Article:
To define a new variable, you use Scheme's
define syntax like
(define variable-name value)
This makes a new variable called variable-name and stores value in it as the variable's initial value. For example:
;; Make a variable `x' with initial numeric value 1. (define x 1) ;; Make a variable `organization' with an initial string value. (define organization "Free Software Foundation")
(In Scheme, a semicolon marks the beginning of a comment that continues
until the end of the line. So the lines beginning
Changing the value of an already existing variable is very similar,
define is replaced by the Scheme syntax
(set! variable-name new-value)
Remember that variables do not have fixed types, so new-value may have a completely different type from whatever was previously stored in the location named by variable-name. Both of the following examples are therefore correct.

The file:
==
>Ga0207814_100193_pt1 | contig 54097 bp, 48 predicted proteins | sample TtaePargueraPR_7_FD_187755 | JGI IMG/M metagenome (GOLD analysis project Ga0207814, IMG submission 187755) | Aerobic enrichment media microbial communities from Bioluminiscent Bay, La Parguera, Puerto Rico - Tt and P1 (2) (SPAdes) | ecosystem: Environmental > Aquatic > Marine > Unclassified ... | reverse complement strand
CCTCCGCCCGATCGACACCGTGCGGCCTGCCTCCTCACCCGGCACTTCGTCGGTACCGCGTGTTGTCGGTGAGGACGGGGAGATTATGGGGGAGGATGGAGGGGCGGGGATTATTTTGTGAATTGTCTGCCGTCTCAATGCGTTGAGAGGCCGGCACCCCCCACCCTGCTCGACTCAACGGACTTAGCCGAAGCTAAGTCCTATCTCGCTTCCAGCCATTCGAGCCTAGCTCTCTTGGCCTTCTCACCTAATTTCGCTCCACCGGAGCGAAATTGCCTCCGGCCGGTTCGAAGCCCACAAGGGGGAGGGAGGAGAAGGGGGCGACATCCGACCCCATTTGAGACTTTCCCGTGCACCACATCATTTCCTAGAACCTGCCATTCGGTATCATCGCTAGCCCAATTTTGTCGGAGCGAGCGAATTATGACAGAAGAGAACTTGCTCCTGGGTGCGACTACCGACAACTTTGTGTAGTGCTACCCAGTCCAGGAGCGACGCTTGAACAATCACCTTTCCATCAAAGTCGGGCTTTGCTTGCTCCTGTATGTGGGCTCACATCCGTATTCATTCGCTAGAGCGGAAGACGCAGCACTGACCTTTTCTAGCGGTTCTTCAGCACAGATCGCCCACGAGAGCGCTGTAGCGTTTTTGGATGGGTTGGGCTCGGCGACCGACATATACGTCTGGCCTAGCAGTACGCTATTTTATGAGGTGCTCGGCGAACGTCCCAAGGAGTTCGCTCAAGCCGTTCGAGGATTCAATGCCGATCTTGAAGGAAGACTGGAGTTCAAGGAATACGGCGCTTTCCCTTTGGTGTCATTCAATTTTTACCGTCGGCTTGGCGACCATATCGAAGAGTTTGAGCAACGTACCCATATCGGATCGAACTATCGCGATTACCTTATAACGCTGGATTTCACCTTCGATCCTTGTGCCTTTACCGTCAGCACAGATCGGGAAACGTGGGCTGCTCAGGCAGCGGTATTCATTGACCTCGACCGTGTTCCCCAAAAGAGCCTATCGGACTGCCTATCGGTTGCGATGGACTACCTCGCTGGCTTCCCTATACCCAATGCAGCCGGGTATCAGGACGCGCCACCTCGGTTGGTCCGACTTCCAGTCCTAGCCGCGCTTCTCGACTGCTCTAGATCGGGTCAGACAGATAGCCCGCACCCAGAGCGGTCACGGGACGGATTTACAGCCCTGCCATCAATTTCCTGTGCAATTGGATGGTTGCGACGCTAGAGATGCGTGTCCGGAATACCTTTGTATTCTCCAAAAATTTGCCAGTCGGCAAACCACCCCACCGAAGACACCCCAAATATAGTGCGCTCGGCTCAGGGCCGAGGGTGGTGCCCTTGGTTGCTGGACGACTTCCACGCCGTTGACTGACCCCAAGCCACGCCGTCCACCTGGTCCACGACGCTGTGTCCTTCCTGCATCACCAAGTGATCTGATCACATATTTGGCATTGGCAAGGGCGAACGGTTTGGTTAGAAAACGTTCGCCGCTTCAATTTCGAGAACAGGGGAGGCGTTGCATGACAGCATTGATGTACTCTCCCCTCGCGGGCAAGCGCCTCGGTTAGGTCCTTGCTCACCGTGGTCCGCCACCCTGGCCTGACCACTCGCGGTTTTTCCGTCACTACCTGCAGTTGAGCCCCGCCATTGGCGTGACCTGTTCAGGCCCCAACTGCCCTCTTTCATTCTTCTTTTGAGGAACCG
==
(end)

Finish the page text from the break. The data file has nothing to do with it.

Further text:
;; Change the value of `x' to 5. (set! x 5) ;; Change the value of `organization' to the FSF's street number. (set! organization 545)
In these examples, value and new-value are literal numeric
or string values. In general, however, value and new-value
can be any Scheme expression. Even though we have not yet covered the
forms that Scheme expressions can take (see About Expressions), you
can probably guess what the following
set! example does...
(set! x (+ x 1))
(Note: this is not a complete description of
set!, because we need to introduce some other aspects of Scheme
before the missing pieces can be filled in. If, however, you are
already familiar with the structure of Scheme, you may like to read
about those missing pieces immediately by jumping ahead to the following
definesyntax that can be used when defining new procedures.
set!syntax that helps with changing a single value in the depths of a compound data structure.)
defineother than at top level in a Scheme program, including a discussion of when it works to use
set!to change the value of an existing variable.